2. I’m probably being pedantic here, but the misregistered effect used on music festival is redundent in context of the treatment across the rest of the layout.

Industrious coffee and condensed type at Yourstruly

Yourstruly, located on Long Street in the heart of Cape Town’s city centre, is one of my favourite lunch time spots. One thing I enjoy about it is the DIY ethic…

Yourstruly, located on Long Street in the heart of Cape Town’s city centre, is one of my favourite lunch time spots.

One thing I enjoy about it is the DIY ethic: on any given day you can find owner Daniel Holland enthusiastically serving coffee and sandwiches through the hatch, but that’s not all – he also took care of all the graphic design himself, and his dad did the carpentry!

The graphic identity of Yourstruly is quite appropriately anchored by Trade Gothic, which Jason Santa Maria describes as an honest, dependable and industrious typeface with little flourish or fuss.

Next time you’re in Cape Town and find yourself in need of some good coffee and a strong dose of typography, you know where to go.

Yourstruly Cafe, Long Street, Cape Town

Yourstruly Cafe, Long Street, Cape Town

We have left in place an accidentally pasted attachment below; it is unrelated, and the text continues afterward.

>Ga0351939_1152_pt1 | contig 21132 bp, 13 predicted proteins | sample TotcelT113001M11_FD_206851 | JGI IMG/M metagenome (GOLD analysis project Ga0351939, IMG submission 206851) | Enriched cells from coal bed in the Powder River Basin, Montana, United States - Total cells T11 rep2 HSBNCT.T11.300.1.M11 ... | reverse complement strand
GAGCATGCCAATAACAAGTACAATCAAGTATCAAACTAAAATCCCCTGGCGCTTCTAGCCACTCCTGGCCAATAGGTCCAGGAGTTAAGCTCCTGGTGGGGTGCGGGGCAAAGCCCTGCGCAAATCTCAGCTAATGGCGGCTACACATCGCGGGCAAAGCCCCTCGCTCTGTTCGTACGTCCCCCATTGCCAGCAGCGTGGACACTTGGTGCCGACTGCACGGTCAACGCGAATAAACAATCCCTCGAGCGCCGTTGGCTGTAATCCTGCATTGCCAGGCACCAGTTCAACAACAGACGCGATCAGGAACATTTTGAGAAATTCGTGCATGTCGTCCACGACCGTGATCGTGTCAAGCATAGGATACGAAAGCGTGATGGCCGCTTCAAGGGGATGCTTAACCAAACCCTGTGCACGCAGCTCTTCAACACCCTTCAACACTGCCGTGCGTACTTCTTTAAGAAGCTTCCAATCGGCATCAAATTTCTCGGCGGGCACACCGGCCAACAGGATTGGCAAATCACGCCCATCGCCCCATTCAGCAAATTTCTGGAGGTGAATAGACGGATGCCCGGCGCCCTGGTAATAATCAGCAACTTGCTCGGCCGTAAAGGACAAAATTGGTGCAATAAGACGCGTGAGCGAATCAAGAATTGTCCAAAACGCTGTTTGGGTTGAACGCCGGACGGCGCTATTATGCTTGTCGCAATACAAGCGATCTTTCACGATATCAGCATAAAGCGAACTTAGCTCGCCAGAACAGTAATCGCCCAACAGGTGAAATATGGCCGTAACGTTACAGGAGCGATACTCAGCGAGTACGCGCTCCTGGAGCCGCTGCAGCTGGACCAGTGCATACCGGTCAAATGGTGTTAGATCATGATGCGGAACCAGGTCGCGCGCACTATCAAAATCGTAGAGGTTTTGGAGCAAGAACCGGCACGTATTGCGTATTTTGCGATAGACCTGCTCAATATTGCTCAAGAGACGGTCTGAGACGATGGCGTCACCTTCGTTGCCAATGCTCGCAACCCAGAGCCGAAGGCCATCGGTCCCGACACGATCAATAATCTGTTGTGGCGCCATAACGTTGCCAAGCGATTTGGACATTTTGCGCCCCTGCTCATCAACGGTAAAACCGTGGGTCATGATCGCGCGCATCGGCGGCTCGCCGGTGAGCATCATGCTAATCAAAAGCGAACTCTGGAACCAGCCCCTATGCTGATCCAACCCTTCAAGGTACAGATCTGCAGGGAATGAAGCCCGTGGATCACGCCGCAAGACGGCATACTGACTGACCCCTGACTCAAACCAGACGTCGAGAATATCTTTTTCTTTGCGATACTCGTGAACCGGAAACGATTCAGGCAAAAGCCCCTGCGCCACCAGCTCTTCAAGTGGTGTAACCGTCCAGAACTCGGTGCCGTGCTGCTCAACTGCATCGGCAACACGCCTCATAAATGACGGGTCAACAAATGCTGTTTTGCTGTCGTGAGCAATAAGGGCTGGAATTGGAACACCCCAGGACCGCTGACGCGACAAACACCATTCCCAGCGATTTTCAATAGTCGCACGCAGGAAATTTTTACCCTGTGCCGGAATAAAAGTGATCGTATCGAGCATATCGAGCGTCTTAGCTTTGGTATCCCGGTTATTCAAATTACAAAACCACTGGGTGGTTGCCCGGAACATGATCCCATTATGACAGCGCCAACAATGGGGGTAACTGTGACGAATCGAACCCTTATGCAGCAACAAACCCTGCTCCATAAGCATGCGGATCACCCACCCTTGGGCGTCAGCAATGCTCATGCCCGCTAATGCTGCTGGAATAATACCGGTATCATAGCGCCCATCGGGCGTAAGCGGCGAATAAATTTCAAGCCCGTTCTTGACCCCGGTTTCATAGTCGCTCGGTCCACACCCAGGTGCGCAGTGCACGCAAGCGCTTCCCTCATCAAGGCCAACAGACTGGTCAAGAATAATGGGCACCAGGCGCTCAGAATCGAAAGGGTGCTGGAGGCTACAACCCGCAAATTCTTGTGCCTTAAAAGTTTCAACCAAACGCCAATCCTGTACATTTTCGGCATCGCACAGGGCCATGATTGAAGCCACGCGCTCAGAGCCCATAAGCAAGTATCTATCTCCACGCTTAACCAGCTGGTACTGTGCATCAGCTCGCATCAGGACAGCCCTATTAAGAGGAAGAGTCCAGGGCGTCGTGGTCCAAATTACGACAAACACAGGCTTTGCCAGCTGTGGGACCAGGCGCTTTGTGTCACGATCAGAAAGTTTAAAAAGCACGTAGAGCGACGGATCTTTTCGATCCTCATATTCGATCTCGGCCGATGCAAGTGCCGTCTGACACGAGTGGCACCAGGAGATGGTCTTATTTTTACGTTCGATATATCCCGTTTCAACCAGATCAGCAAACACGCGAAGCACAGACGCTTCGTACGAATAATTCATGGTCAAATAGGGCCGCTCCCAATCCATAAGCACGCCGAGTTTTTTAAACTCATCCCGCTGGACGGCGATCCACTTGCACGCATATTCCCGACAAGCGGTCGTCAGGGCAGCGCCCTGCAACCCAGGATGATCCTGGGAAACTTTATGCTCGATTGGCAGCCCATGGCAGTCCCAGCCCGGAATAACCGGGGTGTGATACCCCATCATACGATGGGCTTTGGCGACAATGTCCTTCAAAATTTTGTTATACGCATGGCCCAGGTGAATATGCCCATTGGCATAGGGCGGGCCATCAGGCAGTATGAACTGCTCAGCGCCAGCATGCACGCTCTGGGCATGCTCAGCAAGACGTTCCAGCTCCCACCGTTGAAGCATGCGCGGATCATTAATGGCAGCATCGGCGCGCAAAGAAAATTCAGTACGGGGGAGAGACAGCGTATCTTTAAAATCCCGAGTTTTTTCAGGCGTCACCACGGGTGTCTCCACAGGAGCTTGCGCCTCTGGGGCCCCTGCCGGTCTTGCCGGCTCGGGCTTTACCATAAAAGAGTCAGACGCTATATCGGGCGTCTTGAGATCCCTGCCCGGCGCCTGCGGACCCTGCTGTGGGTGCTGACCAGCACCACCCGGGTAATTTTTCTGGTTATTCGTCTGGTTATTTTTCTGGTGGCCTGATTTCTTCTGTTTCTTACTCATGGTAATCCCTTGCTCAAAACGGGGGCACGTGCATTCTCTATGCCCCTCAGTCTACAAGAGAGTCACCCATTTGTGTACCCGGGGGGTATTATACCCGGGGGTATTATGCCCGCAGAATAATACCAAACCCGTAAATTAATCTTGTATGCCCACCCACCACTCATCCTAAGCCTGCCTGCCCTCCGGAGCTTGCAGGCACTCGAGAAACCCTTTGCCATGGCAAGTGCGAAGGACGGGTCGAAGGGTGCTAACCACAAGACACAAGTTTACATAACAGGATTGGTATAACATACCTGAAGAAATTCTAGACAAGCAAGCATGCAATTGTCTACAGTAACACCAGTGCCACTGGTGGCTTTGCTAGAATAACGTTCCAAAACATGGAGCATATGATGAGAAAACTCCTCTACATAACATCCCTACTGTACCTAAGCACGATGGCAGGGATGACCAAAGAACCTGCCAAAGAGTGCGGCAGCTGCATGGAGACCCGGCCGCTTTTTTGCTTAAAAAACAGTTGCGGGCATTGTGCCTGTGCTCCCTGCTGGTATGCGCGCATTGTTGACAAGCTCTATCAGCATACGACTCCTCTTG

Yourstruly Cafe, Long Street, Cape Town

Yourstruly Cafe, Long Street, Cape Town

Yourstruly Cafe, Long Street, Cape Town

Yourstruly Cafe, Long Street, Cape Town

Yourstruly Cafe, Long Street, Cape Town

Find out a little more about Yourstruly and Daniel on Ilovecoffee.co.za.

A peek inside the portfolio of Bruce Mackay

I became aware of Bruce Mackay’s unique illustration style a year ago when I saw a cool drawing he did of a skeleton drinking a beer. Needless to say I was instantly compelled to follow his work online and as it turns out he is a fellow Capetonian…

I became aware of Bruce Mackay’s unique illustration style a year ago when I saw a cool  drawing he did of a skeleton drinking a beer. Needless to say I was instantly compelled to follow his work online and as it turns out he is a fellow Capetonian. Browsing through his portfolio I came across some nice lettering and typographic pieces, take a look:

The work of Bruce Mackay

The work of Bruce Mackay

The work of Bruce Mackay

The work of Bruce Mackay

The work of Bruce Mackay

The work of Bruce Mackay

You can see a lot more killer stuff from Bruce on his blog, Flickr and Bēhance.